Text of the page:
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The blessing and curse of student loans part one; an introduction

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“Congratulations 2014 College graduates. Now get a copy of Student Loans For Dummies,” Jim Cramer of CNBC’s Mad Money tweeted recently. His tweet had a joke-like tone upon reading it, but it also made me think about my one student loan of $25,000. It won’t be paid off for a while as student loans take quite a bit of time to repay for most graduates, even if they find jobs right away. His tweet further prompted me to contribute to the parade of articles about this important and complex issue; student loan debt.

“What you’re going to have to do son is take out a student loan,” my father told my brother early on in his first year at the University at Buffalo in the early 1990s. Being the younger sibling allowed me the advantage of sitting, watching and taking notes as my older brother (and in this case my mother) figured out how to navigate this crucial life decision.

“Your father told you to take out a student loan?” Mom asked terrified. “You shouldn’t have to take out student loans for your education. You will be paying it off for years,” she continued.

This dilemma our family faced was one that many lower and middle class households in the United States have faced; how to fund a child’s college education. This dilemma has become even bigger in today’s economy where college tuitions are skyrocketing and where the uncertain job prospects for new graduates is creating an even more tenuous situation for families with a host of long term ramifications.

Depending who is on your Twitter feed, there are articles from periodicals such as the Wall Street Journal pretty much daily about student loans:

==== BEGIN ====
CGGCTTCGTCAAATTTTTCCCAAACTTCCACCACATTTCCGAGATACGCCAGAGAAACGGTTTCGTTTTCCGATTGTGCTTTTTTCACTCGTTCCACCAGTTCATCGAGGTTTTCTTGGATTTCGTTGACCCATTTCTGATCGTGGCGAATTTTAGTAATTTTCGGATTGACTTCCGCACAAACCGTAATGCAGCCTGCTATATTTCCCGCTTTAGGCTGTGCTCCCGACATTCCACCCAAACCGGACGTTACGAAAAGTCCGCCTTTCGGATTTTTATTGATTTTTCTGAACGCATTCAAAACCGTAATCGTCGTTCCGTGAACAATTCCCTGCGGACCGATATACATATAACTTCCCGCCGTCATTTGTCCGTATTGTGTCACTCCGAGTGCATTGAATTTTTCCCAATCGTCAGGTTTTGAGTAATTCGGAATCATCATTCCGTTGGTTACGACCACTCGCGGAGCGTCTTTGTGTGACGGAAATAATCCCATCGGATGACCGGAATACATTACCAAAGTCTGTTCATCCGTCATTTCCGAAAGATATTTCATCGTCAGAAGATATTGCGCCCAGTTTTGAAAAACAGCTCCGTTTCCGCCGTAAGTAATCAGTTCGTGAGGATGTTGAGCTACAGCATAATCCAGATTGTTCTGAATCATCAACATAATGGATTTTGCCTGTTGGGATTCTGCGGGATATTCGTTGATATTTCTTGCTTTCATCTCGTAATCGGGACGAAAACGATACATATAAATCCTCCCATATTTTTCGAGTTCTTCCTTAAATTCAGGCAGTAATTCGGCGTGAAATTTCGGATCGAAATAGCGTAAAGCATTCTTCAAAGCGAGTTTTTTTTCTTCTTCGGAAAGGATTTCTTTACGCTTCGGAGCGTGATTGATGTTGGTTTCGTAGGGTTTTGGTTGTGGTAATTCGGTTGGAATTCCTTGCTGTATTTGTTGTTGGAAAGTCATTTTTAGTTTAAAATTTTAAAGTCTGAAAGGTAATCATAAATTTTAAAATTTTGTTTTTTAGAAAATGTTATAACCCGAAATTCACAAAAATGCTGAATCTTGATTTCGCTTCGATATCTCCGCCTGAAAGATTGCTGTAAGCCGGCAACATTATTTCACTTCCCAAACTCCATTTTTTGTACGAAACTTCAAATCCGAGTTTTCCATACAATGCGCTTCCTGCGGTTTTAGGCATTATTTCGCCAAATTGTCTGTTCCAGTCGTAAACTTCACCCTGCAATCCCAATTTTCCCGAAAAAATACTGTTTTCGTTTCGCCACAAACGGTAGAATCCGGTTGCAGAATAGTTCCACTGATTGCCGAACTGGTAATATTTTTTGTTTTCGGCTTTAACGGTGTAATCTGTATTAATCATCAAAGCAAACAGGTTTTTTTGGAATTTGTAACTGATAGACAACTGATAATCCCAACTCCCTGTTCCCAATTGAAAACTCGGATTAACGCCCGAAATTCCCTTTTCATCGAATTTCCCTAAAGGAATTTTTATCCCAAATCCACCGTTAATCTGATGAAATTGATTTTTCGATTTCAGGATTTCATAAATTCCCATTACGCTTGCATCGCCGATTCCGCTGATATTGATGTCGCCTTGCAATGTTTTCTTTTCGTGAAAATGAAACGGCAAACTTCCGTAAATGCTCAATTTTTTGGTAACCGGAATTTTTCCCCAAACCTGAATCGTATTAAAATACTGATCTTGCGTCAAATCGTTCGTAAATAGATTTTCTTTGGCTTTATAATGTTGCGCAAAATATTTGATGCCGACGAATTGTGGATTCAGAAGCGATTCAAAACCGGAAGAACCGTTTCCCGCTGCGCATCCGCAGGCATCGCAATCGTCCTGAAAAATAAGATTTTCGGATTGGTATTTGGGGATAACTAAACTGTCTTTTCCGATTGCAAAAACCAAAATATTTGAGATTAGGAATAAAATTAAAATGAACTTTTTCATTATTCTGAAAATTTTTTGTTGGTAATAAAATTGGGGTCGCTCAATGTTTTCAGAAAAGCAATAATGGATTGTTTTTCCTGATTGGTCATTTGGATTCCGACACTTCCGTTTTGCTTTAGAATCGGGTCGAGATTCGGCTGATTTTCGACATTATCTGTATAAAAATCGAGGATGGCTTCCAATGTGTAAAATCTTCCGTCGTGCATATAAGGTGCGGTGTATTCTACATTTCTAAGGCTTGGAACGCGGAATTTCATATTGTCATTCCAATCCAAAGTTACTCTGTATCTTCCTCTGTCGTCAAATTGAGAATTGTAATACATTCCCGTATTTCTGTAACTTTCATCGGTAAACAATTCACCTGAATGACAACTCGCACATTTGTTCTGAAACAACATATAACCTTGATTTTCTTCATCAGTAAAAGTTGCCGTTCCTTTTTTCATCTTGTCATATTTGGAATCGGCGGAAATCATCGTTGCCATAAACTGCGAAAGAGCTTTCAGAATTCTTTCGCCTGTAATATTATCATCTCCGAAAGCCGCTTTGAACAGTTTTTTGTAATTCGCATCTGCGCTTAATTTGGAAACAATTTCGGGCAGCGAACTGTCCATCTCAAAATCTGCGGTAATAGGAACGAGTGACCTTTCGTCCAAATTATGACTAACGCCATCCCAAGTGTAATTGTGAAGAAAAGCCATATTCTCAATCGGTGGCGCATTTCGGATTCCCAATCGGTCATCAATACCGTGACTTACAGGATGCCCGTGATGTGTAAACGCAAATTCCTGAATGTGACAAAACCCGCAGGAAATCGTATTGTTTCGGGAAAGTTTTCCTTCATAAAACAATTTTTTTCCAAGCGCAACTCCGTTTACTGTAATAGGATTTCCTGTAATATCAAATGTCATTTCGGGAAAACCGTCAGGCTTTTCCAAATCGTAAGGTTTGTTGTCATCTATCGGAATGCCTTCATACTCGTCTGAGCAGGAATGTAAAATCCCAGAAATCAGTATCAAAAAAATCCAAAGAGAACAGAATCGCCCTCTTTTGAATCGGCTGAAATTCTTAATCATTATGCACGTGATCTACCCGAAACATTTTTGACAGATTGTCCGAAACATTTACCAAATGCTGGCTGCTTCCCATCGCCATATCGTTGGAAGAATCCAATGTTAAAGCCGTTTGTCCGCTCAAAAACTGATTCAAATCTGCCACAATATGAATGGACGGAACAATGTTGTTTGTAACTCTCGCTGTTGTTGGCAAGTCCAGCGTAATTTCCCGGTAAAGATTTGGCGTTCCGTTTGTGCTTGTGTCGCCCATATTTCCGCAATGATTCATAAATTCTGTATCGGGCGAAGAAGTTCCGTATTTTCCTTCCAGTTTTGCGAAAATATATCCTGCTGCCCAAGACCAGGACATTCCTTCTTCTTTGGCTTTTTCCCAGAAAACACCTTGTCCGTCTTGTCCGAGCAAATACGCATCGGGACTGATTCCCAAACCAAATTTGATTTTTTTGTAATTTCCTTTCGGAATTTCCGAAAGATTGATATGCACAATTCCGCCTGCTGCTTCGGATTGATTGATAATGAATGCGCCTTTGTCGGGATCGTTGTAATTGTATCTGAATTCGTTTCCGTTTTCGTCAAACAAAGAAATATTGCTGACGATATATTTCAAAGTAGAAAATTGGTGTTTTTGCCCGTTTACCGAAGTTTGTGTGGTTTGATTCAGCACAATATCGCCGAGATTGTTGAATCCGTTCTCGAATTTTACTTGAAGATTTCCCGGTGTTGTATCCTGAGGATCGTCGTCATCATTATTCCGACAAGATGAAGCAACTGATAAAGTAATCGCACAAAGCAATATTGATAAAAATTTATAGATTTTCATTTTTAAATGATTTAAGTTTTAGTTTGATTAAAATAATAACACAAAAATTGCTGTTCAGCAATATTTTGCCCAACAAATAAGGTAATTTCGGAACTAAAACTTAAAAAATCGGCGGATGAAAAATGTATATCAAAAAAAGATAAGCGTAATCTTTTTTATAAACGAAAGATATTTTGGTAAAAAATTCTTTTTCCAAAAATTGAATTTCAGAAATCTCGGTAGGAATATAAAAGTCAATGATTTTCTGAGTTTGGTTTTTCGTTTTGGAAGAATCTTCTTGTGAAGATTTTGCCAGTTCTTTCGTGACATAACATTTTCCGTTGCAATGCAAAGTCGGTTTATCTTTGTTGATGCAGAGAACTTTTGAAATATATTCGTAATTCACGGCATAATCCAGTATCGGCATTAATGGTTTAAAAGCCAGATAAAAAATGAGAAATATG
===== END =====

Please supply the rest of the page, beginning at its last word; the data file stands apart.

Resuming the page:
• Hampering the economy.
• Causing graduates to have to work multiple jobs.
• Causing graduates to move back in with their parents.
• Causing graduates to put off getting married and starting their own families.
• Causing graduates to consider the debt levels of potential spouses before getting married.

So what is a student loan and why take one out in the first place? Just briefly, a student loan is just that, a loan. It is money lent to someone else with the understanding by both the lender and the lendee that it will eventually be paid back with interest. Student loans specifically are financial products that institutions such as the federal government lend out to college students so that they can pursue their college educations.

The blessing of these loans is that they provide a means to pay for college for families who haven’t proactively saved the money, or can’t afford to pay the tuition in cash. The curse is that they’re debt, which works against wealth building and having a prosperous, which is the main reason most students pursue higher education in the first place.

Some would consider student loans to be good debt; that which will put money into your pocket versus bad debt which takes money out of your pocket. In this case, the good debt label assumes that graduates will have the money to pay back the loan which isn’t necessarily the case, and even if they do, it could take their entire working life.
Other aspects of this topic will be further examined in this series including:

• What parents can proactively do to rescue their children from student loan debt.
• Why some parents don’t prepare for their child’s education.
• Considerations students and families should think about before taking out student loans.
• How some families are being frozen out of higher education altogether.

Part two will discuss what families can do to prevent students from having to borrow large sums of money to finance their college educations.

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